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OPERA REVIEW

Mix-and-match set of 'Tales'

November 26, 2002|Mark Swed | Times Staff Writer

Part of the intrigue of attending a new production of "Tales of Hoffmann" is not knowing exactly what you will get. The opera was left unfinished at Offenbach's death in 1880 -- or, more accurately, there was a finished, compromised version that had spoken dialogue instead of recitatives and a not-quite-finished grand-opera revision that Offenbach wanted all along. Which means every performing version is a patch job, including recitatives and numbers by other composers as well as material taken from other Offenbach scores.

Modern musicology has no intention of letting up on the process, most recently with Fritz Oeser and Michael Kaye competing to see who could get more bits from Offenbach sketches into their editions, and creating a work of Wagnerian length, if not scope. Kaye's additions, which were unveiled by Los Angeles Opera for its 1988 production, seem to be the ones that have caught on for now.

Even so, every director likes to pick and choose, which is what Marta Domingo has done for a new L.A. Opera staging, a co-production with the Kirov Opera and the Washington Opera that arrived at the Dorothy Chandler Pavilion on Sunday night.

"Tales of Hoffmann" relates a poet's mad quest for love. It is nothing new in opera, but the way Offenbach set out to do it is. In what now looks remarkably like proto-postmodernism, the composer and his librettist, Jules Barbier, put E.T.A. Hoffmann, an extravagant 19th century German writer, into his own fantastical stories. Ever more desperate for love, Hoffmann maniacally and ineptly pursues a mechanical doll, a consumptive singer and a Venetian courtesan, his steps everywhere dogged by the devil in different disguises. Sunk in drunken, nihilistic despair, he finally returns to his poetic muse, oddly refreshed by his quixotic quests.

As Domingo has shown in previous productions for husband Placido's company, she likes to add her own twists to stories. She doesn't update, but she fiddles in other ways, especially when she can exploit flamboyant melodrama. She gets a chance to do that here in the tale of Antonia, the dying singer. Offenbach intended it to be the middle act. But it wound up at the end until Oeser and Kaye found enough material to make the Venetian act a substantial, cynical conclusion. Domingo returns to the old, more sentimental ways.

Mostly, though, what the director, a former singer, likes to do is give singers plenty of leeway. Sometimes that's a favor to them, and sometimes it isn't. Hoffmann has a large cast with several fine performers, so she wins more than she loses this time around.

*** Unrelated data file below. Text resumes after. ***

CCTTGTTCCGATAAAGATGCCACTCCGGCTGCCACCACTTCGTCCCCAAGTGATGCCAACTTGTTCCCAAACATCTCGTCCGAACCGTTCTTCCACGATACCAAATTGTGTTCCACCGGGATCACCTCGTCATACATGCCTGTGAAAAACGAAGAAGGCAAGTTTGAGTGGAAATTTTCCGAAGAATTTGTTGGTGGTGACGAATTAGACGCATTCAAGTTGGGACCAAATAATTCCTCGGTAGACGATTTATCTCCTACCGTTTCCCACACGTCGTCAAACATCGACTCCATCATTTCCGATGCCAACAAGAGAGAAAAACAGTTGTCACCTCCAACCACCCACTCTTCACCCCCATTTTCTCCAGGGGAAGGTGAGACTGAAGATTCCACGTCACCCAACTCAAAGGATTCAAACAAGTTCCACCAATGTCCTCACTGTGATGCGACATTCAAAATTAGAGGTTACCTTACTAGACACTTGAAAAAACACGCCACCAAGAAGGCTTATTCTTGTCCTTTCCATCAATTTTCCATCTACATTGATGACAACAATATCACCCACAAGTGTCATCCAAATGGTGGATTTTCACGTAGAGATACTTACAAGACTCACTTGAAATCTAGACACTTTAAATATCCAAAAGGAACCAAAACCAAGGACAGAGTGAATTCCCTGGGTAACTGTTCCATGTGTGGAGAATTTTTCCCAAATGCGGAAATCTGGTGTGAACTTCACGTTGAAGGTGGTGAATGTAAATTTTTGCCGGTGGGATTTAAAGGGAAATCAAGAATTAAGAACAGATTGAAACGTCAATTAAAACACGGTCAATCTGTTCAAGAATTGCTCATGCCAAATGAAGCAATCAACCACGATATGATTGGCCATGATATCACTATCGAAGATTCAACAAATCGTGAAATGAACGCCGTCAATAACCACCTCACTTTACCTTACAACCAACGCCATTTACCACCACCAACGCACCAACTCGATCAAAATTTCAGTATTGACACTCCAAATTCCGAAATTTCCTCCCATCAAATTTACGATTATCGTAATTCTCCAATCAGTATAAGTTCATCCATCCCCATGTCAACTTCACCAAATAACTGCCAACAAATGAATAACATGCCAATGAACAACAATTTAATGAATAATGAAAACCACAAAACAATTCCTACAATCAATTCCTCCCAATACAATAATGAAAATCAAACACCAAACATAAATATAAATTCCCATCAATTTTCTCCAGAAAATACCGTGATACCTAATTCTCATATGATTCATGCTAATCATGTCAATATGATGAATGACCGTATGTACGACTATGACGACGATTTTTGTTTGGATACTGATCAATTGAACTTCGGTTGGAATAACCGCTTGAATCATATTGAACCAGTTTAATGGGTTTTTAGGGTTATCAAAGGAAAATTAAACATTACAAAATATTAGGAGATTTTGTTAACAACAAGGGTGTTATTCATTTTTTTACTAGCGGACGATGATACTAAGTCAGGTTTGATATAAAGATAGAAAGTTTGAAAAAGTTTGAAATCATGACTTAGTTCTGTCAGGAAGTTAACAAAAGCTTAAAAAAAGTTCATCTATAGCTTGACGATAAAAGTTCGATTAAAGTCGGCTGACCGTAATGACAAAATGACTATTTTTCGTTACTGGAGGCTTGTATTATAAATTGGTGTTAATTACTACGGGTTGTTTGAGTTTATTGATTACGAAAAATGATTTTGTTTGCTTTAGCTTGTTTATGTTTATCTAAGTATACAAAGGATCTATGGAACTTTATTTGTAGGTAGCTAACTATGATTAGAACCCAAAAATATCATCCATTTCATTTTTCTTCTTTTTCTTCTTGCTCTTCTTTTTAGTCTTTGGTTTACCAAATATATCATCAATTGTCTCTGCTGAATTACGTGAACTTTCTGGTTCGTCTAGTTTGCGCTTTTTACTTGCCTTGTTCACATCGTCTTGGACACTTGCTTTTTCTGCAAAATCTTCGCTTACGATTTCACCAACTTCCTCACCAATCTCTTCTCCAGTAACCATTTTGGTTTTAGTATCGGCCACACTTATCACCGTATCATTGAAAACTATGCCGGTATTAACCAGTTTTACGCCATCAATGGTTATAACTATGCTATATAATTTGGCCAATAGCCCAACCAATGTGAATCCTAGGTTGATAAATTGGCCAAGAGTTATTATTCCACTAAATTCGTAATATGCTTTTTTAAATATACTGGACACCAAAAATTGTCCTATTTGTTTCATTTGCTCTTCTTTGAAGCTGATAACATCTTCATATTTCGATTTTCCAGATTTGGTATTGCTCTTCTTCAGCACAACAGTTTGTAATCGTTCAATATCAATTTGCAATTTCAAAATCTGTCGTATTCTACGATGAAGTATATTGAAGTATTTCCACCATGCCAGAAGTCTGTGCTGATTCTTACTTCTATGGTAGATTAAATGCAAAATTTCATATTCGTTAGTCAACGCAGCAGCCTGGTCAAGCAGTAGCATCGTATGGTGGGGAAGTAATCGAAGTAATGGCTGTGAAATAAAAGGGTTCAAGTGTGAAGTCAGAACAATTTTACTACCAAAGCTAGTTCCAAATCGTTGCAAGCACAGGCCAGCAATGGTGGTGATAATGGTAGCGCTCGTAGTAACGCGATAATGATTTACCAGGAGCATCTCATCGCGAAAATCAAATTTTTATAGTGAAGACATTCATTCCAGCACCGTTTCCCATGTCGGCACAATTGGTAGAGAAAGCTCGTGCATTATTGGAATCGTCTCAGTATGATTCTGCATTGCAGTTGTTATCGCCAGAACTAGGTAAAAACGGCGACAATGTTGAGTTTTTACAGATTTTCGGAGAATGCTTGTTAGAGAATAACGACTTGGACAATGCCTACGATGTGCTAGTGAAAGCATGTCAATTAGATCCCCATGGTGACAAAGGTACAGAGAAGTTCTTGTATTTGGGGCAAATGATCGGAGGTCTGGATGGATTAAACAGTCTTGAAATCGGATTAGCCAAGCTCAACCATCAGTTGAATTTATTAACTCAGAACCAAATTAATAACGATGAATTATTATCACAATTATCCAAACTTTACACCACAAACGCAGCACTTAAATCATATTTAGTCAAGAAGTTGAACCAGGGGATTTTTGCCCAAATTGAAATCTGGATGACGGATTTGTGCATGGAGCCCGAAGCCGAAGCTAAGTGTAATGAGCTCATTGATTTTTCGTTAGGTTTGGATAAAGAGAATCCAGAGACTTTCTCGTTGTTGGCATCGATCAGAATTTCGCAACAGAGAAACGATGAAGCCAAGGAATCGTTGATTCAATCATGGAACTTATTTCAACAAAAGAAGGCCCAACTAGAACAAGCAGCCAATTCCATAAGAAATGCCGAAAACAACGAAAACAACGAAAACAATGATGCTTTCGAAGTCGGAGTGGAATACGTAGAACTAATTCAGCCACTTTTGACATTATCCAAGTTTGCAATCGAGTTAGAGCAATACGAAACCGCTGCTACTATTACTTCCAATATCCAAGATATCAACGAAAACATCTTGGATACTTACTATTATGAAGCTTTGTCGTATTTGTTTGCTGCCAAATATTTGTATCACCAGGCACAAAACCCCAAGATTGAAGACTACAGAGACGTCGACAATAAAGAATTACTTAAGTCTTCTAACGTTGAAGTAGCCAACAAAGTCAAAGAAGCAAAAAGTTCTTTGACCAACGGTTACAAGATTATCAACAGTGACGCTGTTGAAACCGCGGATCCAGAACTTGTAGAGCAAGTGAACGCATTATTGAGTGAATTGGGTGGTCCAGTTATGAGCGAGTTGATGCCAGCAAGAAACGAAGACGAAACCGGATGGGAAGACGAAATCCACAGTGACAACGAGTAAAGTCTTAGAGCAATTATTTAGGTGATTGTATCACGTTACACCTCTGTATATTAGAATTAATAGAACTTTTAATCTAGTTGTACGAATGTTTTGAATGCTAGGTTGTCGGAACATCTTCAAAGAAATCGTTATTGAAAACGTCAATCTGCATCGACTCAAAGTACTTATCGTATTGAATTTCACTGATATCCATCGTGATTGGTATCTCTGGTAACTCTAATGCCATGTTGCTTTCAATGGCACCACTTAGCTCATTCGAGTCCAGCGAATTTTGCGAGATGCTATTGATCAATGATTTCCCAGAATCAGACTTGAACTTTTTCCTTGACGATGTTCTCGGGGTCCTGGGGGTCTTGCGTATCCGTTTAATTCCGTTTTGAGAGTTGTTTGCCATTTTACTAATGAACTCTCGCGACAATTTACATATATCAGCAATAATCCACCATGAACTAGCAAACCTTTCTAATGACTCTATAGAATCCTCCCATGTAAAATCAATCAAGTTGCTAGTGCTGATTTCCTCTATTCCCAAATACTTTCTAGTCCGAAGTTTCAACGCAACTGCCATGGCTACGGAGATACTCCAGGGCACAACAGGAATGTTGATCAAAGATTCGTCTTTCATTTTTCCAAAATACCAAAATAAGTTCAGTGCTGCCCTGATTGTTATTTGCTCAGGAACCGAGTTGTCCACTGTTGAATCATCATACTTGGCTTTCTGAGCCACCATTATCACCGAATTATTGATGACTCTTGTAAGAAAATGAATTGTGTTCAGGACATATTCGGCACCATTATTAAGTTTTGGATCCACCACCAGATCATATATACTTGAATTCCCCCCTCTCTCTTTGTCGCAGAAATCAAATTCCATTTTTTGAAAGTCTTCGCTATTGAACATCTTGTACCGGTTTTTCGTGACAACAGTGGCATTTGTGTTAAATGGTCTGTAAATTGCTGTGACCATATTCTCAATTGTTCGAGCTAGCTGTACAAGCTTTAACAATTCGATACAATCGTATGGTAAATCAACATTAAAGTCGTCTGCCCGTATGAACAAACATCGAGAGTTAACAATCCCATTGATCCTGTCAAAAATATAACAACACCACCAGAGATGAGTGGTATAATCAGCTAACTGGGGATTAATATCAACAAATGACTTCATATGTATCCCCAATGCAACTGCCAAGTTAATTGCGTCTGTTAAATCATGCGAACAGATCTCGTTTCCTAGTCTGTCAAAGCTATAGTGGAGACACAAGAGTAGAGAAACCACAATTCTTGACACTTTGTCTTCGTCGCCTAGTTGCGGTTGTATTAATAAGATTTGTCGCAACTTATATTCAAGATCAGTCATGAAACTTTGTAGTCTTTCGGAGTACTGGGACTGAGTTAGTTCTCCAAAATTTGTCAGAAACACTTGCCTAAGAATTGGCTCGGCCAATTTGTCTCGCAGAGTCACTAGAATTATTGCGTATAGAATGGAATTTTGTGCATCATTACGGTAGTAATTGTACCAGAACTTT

Of the three soprano roles, Sumi Jo, as the mechanical doll, Olympia, is the most spectacular. Although her slapstick routine doesn't rise any further than silent-film hamming, her coloratura is so amazingly spot-on that this sometimes mechanical-seeming singer proved a virtuosic self-parodist, with only the cutesy curtain call going too far.

Milena Kitic, a mezzo-soprano pushing into soprano territory, is voluptuously seductive Giulietta in the Venetian act, and it is a pity that the full extent of the Kaye findings were not included in this scene, although 3 1/2 hours in the theater is plenty long already. In the Antonia tale, it starts to feel very long indeed, as Domingo does away with irony by allowing (encouraging?) Andrea Rost to squeeze the last bit of emotion from the dying singer.

Provided with a bit more subtlety, Samuel Ramey's portrayal of the four devil characters might have been just right. As it is, he remains his usual commanding vocal and theatrical presence, even if it takes him longer to fully warm up than it once did. And he shows himself perfectly capable of wry humor when not asked to overdo it. Marcus Haddock proves a reliable, if one-dimensional, Hoffmann, and again he might have been more convincing if he were allowed a more sophisticated sense of parody, particularly in the lunging tavern scenes that frame the opera.

Greg Fedderly, in small character roles, is very amusing as Antonia's old, deaf servant, while Robert Tear is a delight as Spalanzani, Olympia's inventor. Elizabeth Batton, Hoffmann's muse who turns into his sidekick might be two different singers, awkward in the former role, convincing in the latter.

Scenically the production is unsettling. Giovanni Agostinucci has a taste for the tasteless, which he indulges mostly happily in a campy Venetian pavilion, but the surrealistic eyeball backdrop of Spalanzani's laboratory looks forced, while the German scenes (the tavern and Antonia's Munich apartment) are gloomy. A bit a of silly Romanticism that actually works, however, is Hoffmann's final, muse-inspired apotheosis in heaven.

There is a lot musically to hold together, and Emmanuel Villaume, the conductor, gets full credit for his firm control over the long evening. The chorus copes.

*

'Tales of Hoffmann'

Where: Los Angeles Opera, Dorothy Chandler Pavilion, 135 N. Grand Ave., Los Angeles

When: Saturday, Dec. 14 and 21, 1 p.m.; Dec. 4, 8 and 18, 7:30 p.m.

Price: $30-$170

Contact: (213) 365-3500

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